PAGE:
He also has patterns in the very topmost part of those edge sections, and I haven’t quite figured out what I’ll do yet. Even something like the stripes in the cloth is not straight forward. Oh, how I wish I could see his actual painting again! (It’s been 20 years.) Color changes all along the path of each stripe are possible things to fiddle around with so revisiting even just that one feature will be exciting. And changes to one element affect the everything else.
Frog teapot and the blue jay figurine need to be made really present. Ditto for the other objects. Lots of painting ahead. The whole scene visible through the window is as yet undetermined. But oh how I enjoy this….
Junior studio assistant gives me a meaningful look while senior studio assistant (mostly unseen) smacks junior assistant with her tail. (This happens a lot.)
The blue compotier is starting to go in.
The flowers also are starting to go in. I use music stands to hold my studies. It’s very convenient — and musical! — I feel like I’m playing the score while I paint.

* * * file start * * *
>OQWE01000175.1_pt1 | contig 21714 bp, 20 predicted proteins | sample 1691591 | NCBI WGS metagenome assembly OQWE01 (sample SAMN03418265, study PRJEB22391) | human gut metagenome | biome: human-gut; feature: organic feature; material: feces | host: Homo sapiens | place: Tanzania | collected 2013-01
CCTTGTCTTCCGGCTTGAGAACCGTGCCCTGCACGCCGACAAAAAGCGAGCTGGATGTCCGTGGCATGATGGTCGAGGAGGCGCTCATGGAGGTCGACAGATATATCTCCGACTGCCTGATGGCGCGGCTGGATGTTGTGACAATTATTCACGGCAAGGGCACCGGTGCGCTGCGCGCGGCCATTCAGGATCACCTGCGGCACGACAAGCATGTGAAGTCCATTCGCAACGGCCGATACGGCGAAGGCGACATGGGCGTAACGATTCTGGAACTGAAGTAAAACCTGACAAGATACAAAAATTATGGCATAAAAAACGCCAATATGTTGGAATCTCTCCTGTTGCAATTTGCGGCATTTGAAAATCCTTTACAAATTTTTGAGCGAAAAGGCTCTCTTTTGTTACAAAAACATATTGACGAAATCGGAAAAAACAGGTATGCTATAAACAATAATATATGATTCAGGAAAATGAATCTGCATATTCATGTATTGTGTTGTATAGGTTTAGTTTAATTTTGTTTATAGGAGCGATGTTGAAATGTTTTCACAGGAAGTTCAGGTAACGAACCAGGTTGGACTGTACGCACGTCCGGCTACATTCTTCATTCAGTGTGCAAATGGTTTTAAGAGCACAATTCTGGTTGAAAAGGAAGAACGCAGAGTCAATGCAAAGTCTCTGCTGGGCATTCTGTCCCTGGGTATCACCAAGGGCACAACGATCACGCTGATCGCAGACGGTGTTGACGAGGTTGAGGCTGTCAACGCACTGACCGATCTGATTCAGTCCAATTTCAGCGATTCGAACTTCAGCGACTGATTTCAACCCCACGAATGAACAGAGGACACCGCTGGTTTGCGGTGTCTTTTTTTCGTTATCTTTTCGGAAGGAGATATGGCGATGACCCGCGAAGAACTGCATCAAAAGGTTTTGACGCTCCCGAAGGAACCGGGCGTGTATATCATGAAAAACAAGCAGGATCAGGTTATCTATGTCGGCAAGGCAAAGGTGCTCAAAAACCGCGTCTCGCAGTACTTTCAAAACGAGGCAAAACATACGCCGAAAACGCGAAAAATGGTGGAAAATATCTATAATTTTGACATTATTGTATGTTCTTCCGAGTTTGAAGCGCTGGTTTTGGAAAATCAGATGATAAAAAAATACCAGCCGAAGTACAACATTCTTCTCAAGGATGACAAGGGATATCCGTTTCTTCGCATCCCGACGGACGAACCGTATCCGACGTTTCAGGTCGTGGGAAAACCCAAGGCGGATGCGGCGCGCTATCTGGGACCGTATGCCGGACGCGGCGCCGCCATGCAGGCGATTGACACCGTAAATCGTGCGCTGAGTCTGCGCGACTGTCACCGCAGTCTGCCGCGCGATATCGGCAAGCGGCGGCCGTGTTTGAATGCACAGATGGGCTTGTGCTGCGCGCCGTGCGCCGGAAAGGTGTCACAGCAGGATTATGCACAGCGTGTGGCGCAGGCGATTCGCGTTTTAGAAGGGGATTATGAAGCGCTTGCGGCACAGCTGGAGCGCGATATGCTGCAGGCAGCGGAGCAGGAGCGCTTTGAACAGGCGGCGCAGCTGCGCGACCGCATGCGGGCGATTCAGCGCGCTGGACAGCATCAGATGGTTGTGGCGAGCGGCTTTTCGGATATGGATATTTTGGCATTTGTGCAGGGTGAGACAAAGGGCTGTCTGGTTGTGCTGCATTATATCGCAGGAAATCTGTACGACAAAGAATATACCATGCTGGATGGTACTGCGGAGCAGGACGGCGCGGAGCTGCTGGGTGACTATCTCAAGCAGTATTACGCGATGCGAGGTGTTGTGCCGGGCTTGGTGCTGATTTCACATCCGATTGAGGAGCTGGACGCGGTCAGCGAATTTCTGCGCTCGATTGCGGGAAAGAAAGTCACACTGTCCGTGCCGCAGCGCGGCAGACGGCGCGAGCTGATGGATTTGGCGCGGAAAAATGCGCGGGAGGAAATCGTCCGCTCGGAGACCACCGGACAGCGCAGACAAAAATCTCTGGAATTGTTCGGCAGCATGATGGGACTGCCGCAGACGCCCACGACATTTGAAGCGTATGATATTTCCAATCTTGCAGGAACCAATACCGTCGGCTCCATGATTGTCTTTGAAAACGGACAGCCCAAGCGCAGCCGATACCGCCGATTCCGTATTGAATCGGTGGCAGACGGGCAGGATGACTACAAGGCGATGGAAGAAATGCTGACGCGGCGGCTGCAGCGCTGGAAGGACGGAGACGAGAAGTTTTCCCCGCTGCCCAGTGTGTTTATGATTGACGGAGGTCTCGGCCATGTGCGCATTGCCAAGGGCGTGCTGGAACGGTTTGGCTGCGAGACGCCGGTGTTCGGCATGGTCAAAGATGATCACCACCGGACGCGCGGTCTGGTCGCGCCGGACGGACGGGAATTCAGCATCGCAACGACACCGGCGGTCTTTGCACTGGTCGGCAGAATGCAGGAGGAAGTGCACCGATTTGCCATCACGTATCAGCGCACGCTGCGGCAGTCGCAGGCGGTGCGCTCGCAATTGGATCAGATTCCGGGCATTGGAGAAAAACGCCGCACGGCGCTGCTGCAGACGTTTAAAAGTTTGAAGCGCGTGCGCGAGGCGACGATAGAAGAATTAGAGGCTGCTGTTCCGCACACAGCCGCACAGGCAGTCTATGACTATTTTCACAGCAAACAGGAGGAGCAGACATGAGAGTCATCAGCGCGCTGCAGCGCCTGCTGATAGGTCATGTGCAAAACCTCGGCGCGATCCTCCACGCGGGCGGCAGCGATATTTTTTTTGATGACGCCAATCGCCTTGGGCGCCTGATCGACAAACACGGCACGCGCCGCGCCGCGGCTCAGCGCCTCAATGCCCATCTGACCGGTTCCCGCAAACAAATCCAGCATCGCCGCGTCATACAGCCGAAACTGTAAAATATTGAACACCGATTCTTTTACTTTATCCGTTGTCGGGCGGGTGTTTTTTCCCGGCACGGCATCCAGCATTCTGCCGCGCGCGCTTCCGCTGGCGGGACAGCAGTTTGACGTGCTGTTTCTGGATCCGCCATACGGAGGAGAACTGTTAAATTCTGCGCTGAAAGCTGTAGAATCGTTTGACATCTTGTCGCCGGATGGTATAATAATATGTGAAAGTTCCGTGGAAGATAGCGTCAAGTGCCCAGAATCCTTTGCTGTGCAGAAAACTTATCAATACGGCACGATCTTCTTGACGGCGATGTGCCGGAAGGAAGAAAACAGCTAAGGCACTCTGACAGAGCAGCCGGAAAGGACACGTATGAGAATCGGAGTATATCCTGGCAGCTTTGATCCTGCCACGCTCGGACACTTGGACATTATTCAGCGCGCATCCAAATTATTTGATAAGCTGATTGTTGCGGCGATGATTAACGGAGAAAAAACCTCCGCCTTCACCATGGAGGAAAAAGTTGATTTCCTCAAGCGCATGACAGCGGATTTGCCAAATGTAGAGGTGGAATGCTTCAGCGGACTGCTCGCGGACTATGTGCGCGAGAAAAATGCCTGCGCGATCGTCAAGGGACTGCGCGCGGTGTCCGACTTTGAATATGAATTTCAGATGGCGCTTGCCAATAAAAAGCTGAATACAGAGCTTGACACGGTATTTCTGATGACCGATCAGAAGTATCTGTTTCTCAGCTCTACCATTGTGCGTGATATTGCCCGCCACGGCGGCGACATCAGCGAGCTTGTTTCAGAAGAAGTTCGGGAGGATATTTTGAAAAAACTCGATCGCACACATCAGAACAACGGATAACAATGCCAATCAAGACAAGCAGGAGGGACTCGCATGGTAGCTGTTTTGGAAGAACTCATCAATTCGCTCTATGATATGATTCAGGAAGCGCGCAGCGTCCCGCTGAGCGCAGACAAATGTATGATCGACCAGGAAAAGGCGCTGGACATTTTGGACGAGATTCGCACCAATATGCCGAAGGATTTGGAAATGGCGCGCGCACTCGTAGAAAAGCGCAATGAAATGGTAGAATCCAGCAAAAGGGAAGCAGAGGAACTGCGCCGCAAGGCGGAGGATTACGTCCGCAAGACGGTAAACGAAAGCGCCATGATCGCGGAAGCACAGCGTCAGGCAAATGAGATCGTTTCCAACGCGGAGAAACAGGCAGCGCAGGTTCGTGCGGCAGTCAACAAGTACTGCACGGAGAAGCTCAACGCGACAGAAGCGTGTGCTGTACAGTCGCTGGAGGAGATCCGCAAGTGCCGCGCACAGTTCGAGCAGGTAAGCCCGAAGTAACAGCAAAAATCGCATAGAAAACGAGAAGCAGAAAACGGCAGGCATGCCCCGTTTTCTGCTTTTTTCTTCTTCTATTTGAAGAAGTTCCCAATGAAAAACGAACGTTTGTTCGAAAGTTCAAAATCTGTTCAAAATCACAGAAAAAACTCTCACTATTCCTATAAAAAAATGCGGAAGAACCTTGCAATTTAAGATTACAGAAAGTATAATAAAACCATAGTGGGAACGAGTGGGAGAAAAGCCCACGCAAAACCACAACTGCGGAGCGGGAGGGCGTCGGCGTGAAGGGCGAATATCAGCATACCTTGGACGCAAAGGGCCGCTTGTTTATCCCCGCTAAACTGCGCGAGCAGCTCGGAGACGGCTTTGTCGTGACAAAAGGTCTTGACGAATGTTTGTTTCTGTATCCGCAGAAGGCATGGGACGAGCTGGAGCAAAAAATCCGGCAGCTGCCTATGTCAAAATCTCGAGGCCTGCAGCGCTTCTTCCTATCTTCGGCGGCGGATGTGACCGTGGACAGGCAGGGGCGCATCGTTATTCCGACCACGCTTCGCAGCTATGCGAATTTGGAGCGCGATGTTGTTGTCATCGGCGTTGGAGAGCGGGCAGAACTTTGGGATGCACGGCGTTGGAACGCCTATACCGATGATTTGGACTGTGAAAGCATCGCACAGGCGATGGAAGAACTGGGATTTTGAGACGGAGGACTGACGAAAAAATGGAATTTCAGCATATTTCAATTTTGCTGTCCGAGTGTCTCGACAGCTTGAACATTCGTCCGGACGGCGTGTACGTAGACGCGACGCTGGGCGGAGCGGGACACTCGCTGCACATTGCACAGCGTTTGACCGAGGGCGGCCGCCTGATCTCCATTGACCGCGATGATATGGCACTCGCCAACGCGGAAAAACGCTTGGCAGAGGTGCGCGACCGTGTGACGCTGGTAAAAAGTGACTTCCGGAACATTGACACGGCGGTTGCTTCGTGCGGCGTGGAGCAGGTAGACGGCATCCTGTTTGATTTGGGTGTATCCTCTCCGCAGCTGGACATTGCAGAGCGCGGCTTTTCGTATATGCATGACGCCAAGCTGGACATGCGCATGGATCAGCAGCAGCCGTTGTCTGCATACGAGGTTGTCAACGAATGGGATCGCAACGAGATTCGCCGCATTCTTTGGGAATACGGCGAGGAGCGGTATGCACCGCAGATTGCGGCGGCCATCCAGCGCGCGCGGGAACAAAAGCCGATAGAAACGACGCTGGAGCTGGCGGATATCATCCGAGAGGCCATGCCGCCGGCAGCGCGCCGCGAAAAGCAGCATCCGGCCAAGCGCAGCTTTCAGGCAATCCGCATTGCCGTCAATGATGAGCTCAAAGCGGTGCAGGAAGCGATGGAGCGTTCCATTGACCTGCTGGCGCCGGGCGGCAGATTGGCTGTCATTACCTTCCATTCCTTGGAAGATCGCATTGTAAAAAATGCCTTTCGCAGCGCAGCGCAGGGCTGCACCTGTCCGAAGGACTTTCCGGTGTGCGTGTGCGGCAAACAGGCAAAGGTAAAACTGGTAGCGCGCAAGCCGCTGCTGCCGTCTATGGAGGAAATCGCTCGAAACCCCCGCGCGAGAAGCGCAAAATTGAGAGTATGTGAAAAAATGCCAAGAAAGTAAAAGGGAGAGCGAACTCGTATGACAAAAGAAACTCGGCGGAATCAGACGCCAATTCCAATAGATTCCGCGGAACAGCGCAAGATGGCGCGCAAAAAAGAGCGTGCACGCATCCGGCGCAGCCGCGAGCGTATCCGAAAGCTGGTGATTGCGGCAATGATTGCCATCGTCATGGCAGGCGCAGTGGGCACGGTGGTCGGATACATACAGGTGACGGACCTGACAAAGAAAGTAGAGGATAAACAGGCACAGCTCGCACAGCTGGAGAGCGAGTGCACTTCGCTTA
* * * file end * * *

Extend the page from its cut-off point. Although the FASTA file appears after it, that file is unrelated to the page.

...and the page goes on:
All these study drawings and paintings are very useful. I’ll be making more of them as the painting goes forward. As more of the picture gets painted I’ll know what further information I need from the objects.
Any excuse to draw the frog teapot will do ….
The bars framing the flowers on either side are products of Pierre Bonnard’s painting that I’m emulating. They have no other referent. They’re part of the structure of the window in the Villa Castellamare so I either make stuff up (which may happen) or I follow Bonnard’s lead. In his painting the two beams are different colors due to alterations in light. For the present I’m doing what he did so that the left beam is ochre colored and the right is bluish. (It’s been a long time since I saw the actual painting so I have no idea what the real colors are and book illustrations always exaggerate.)
Anyway it makes me wonder what Bonnard was thinking. Because the foreground things in my painting are all different from his — especially the flowers — I’ll have to adapt all the Bonnard elements to go with my changes. All that happens later.
For now I had to decide whether the ochre creeps up and the blue creeps down — and I decided that they do.
Here’s Bonnard’s –